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Thursday at the Combine: Parting ways with an icon is never easy

Posted Feb 20, 2014

Mike Munchak was one of the faces of the Oilers/Titans franchise for 30 seasons. The association ended, however, when former Seahawks VP Ruston Webster had to fire his friend and now former coach.


INDIANAPOLIS – Imaging hiring Steve Largent, or Cortez Kennedy, or Walter Jones to coach the Seahawks and then having to fire him three years later.

That’s the situation Ruston Webster found himself in this offseason, when the general manager for the Tennessee Titans had to part ways with Mike Munchak. There was just cause, as the Titans were 22-26 in Munchak’s three seasons, including a 2-20 record against teams that finished the season with winning records.

But this was Mike Munchak, who was the Houston Oilers’ first-round draft choice in 1982 and was a 10-time All-Pro selection as an offensive lineman before retiring after the 1993 season and being elected to the Pro Football Hall of Fame. He was then an assistant coach for three seasons before becoming the offensive line coach for the Oilers and Titans from 1997-2010 and then head coach. That’s 30 seasons that made the name Munchak synonymous with the franchise, regardless of which name it played under and in which city it played in.

“Whether it’s a player or a coach, that’s the toughest thing I have to do,” Webster, who was the Seahawks’ vice president of player personnel from 2006-09, said Thursday after his podium stint at the NFL Scouting Combine. “The toughest day to me is cut-down day (to 53 players).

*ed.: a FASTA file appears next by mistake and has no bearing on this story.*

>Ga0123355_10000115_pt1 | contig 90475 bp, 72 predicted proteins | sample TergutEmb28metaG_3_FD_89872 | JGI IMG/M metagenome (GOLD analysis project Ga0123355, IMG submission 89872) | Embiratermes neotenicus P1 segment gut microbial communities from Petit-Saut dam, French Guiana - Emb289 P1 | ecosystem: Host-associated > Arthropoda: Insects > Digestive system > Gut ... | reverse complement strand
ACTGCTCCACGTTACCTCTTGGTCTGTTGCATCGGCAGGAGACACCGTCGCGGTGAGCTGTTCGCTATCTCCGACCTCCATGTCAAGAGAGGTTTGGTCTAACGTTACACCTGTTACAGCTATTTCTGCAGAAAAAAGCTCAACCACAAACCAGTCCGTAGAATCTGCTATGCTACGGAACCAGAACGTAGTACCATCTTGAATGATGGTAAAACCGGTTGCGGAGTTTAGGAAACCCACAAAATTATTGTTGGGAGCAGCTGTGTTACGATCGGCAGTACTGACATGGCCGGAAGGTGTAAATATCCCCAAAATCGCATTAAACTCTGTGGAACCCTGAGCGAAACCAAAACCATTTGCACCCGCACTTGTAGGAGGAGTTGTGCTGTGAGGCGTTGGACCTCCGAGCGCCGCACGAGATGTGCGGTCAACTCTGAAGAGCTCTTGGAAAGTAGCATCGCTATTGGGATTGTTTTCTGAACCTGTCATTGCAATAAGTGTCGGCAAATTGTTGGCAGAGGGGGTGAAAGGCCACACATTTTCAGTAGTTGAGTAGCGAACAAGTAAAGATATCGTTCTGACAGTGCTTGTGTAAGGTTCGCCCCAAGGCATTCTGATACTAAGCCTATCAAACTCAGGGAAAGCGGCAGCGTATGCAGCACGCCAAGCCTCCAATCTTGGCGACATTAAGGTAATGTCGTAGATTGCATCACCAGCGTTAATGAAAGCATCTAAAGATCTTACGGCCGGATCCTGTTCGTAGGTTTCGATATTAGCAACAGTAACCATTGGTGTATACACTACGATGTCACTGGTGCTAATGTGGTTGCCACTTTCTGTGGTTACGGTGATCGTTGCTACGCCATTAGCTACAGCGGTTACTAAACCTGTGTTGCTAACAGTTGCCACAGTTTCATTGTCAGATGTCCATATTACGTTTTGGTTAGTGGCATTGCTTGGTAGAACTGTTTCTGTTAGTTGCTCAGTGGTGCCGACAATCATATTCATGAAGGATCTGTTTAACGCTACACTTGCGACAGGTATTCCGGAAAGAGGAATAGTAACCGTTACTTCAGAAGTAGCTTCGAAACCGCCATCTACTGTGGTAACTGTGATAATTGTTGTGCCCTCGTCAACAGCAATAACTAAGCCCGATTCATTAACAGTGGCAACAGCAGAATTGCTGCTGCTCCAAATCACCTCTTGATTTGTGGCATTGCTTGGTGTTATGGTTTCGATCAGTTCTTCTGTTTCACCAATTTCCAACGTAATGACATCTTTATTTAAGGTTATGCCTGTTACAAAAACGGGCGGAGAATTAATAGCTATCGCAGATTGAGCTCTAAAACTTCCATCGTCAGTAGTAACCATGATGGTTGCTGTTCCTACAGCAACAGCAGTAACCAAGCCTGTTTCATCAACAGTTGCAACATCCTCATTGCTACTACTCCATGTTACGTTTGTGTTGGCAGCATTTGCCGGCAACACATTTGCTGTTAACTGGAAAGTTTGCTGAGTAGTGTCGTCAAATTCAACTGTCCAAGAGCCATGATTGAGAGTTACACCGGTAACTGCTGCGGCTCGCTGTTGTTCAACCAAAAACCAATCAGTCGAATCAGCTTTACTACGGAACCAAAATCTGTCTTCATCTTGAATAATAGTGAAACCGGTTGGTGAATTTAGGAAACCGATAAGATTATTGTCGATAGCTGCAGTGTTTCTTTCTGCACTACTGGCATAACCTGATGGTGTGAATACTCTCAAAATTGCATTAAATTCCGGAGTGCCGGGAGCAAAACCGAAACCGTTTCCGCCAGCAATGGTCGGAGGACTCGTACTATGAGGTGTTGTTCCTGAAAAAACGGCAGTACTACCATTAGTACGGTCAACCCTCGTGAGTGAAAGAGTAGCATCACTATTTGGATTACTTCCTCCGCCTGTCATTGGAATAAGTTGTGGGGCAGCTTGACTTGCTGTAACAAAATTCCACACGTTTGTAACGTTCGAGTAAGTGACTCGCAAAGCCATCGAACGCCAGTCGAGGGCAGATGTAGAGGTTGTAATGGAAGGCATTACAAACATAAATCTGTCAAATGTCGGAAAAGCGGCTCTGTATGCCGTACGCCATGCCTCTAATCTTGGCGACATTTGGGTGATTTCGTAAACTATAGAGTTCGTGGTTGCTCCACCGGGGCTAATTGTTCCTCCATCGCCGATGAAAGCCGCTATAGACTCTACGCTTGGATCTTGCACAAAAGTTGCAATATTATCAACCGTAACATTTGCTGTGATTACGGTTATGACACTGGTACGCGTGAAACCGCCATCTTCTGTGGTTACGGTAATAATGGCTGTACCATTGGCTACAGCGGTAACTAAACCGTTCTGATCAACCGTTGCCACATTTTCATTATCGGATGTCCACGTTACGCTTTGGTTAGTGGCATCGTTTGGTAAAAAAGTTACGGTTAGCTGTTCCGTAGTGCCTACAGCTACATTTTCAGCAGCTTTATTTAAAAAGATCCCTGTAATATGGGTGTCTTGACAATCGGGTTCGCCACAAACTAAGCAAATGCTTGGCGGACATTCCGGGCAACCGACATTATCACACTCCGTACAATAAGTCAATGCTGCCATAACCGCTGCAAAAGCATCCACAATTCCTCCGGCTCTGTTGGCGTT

YOU DON'T SAY

“It’s a challenge, like holding Jell-O.”

Broncos coach John Fox, when asked about monitoring his players in the wake of the harassment situation involving the Dolphins

“With Mike, that was tough because I was close to him. We were good friends. We still are. But it just was one of those things that we had to do. You can avoid it, if you’re not in my job. But in the end, we had to do that.”

Softening the situation somewhat was that the Titans hired former Arizona Cardinals coach Ken Whisenhunt to replace Munchak, who is now the offensive line coach for the Pittsburgh Steelers.

“And we knew we could do that, which is great,” Webster said. “To be able to get Whis, and for him to be interested in us in the same way we were interested in him, that was awesome.”

What led to that mutual interest, not so much.

THE INCREDIBLE SHRINKING AUSTIN SEFERIAN-JENKINS

STAT DU JOUR: UNDERCLASSMEN GALORE

The 98 players who have been granted early entry into the NFL Draft are far and away the largest in the past 10 years. Here’s a look at the largest groups of underclassmen:

Year Players
2014 98
2013 73
2012 65
2011 56
2010 53
2008 53
2006 52

Austin Seferian-Jenkins, the John Mackey Award-winning tight end from the University of Washington, checked in at the Combine shorter and lighter than he was listed for the Huskies last season. The weight loss, he knew about. The loss of half an inch in height, he wasn’t ready for.

“I was 6 foot 5½,” Seferian-Jenkins said when asked what he measured in at. “I thought I was 6-6 for the past two years of my life.”

He also weighed 262, some 20 lighter than he played at during the 2013 season, and his body fat is down to nine percent.

“It was a concerted effort, just because I needed to lose the weight. I wanted to shape myself back into the player that I know I can be at a high level and be a big-time playmaker – and this is the weight I feel comfortable at,” Seferian-Jenkins said.  

As for the weight gain, he said, “We changed our offense a little and I was asked to block more, so I decided to gain weight and it helped me out blocking.”

BAD RUMOR CENTRAL

During the playoffs, a rumor surfaced about the Arizona Cardinals trading Pro Bowl wide receiver Larry Fitzgerald to the New England Patriots. No one was caught more by surprise than Cardinals general manager Steve Keim.

Asked about the situation Thursday, Keim offered, “I was driving to work one morning and I heard the rumors about the trade. And I was trying to find someone to fire because they never called me.”